Hope and spray: Brits line up to get a dose of deadly flu

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Hope and spray: Brits line up to get a dose of deadly flu

Volunteers to be infected with a lethal strain in a bid to to find a better cure

Sarah Knapton

Volunteers in the UK will be infected with a dangerous strain of flu to find out why some people become dangerously ill, while others quickly shake off the virus.
Researchers at Imperial College London want to develop a test which can accurately predict which patients can be safely sent home after contracting influenza, and which should be monitored in hospital.
Currently scientists do not really understand the underlying genetic and immune system differences which make some people more susceptible to the virus.
They will be infecting 10 volunteers with the H3N2 flu strain, which is one of the most dangerous common strains, and will be monitoring how their bodies react. They hope that a test to find out who is most at risk will be available within three to five years.Study leader Dr Chris Chiu, clinical senior lecturer at Imperial College and a consultant in infections at Hammersmith Hospital, said: “I think a lot of people don’t appreciate that flu is a major cause of death in the elderly, young babies and pregnant women, and in the winter creates a massive strain on (health services).
“The immediate benefit of these trials would be to develop a test to risk-assess the patient and better understand whether they will become severely ill or just get better, so you could start treatment earlier or admit them to hospital.
“If you can work out at the front door who is going to get better you can focus more effort on the people who are really at risk.”
In the study, which is funded by the Medical Research Council (MRC), 10 volunteers will be given flu through a nasal spray and then placed in quarantine for 10 days, with their vital signs monitored throughout. They will also have their genes profiled to see which genetic variants are protective.
Bigger picture
The team is also hoping the results will show which parts of the immune and respiratory system ramp up when someone is infected with flu so they can target those systems with drugs. They are also keen to find out whether a universal vaccine against all flu strains is possible that works by boosting the immune system rather than targeting individual strains, so that it could protect people against emerging pandemics, such as bird flu.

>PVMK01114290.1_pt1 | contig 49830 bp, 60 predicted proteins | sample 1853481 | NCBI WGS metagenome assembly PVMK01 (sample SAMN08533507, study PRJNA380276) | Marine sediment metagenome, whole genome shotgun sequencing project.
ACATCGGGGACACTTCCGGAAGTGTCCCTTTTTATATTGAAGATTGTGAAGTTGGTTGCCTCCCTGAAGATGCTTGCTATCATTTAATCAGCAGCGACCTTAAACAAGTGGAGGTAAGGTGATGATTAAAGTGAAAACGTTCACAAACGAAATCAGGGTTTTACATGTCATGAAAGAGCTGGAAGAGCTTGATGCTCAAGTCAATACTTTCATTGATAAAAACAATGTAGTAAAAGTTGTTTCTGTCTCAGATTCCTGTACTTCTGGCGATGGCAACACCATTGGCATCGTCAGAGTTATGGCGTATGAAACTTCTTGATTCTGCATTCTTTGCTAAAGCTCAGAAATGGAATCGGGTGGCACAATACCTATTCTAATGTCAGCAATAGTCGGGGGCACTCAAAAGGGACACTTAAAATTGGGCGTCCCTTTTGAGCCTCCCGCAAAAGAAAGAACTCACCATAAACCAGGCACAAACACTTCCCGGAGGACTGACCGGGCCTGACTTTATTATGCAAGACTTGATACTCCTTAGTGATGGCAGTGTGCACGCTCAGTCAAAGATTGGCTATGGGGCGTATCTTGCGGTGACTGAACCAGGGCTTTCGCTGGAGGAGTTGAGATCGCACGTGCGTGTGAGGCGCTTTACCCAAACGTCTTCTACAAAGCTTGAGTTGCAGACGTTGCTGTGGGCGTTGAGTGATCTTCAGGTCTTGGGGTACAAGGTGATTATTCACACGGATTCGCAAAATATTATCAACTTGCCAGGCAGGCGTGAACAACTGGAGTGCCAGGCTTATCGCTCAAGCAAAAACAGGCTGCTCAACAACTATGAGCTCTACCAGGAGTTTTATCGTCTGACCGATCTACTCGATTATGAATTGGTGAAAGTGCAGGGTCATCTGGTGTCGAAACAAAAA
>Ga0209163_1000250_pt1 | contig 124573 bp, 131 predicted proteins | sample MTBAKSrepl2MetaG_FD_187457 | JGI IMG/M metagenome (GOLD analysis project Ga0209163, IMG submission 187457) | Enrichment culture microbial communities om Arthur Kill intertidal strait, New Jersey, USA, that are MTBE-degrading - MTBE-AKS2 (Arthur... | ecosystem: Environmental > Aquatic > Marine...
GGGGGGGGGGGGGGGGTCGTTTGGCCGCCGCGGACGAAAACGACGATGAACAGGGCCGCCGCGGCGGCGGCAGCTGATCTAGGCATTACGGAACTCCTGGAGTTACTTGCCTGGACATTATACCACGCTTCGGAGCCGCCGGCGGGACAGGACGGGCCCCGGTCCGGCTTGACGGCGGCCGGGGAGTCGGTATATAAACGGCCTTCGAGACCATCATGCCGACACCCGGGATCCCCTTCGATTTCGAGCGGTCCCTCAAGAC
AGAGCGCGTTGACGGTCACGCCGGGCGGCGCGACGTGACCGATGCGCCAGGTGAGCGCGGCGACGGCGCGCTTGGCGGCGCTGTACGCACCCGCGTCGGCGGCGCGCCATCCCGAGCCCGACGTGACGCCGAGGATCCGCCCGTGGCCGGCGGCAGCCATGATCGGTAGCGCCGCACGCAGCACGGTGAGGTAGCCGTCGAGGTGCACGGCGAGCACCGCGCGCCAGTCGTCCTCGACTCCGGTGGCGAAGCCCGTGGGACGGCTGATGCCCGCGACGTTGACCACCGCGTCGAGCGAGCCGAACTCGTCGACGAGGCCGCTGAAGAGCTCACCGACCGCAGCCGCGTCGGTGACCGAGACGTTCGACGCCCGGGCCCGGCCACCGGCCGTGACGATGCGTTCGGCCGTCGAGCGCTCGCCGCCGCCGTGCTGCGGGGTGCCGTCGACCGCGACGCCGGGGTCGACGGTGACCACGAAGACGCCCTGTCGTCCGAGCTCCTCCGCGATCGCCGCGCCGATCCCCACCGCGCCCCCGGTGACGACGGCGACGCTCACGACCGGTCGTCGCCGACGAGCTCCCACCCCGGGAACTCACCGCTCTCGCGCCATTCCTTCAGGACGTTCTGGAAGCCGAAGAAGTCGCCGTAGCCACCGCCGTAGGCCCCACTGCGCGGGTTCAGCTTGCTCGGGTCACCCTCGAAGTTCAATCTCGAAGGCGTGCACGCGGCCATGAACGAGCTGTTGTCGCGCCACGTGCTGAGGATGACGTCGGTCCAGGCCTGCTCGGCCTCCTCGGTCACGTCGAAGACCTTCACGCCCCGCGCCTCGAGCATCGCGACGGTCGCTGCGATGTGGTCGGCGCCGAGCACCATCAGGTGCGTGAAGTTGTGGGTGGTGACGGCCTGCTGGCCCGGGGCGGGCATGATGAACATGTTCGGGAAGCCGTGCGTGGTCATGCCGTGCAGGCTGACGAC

Imperial is only one of four sites in the world that is allowed to infect people with influenza for research purposes.
Flu has become an increasing problem in recent years. The vaccine is usually based on strains that are circulating during winter in the southern hemisphere, six months before they reach the big northern hemisphere population centres, but in recent years the strains have mutated unexpectedly, leaving people unprotected.More than 200 people died of flu in the UK last winter, three times more than the previous year, after four strains of the virus were found to be circulation in Britain, including “Aussie” and “Japanese” types.
Better than a jab
Most previous studies into influenza have looked at the H1N1 strain, but most people have now been exposed to that type and already carry antibodies. In contrast, H3N2 is far more dangerous and is known to mutate much faster, making it difficult to produce a vaccine against it.
In a second study, scientists will give volunteers a nasal-spray flu vaccine to find out why it seems to work better than the usual jab, in the hope they can improve annual vaccinations.Dr Chiu added: “Volunteer infection studies are often the only way to understand these factors. When people are infected naturally it is almost impossible to know exactly when they were exposed to the virus, what strain of virus it is, and how much they received.
“Volunteer infection studies allow us to control some of these factors so that changes in the immune response responsible for controlling or worsening disease are revealed.”
Dr Martin Broadstock, programme manager for immunology at the MRC, said: “Volunteer infection studies are fundamental in understanding disease because they provide an insight into how infections unfold before patients even present with symptoms. These findings can then drive development of new vaccines or treatments.
“Our hope is these projects receiving funding may pave the way to improved tools to combat them.”
– © The Daily Telegraph

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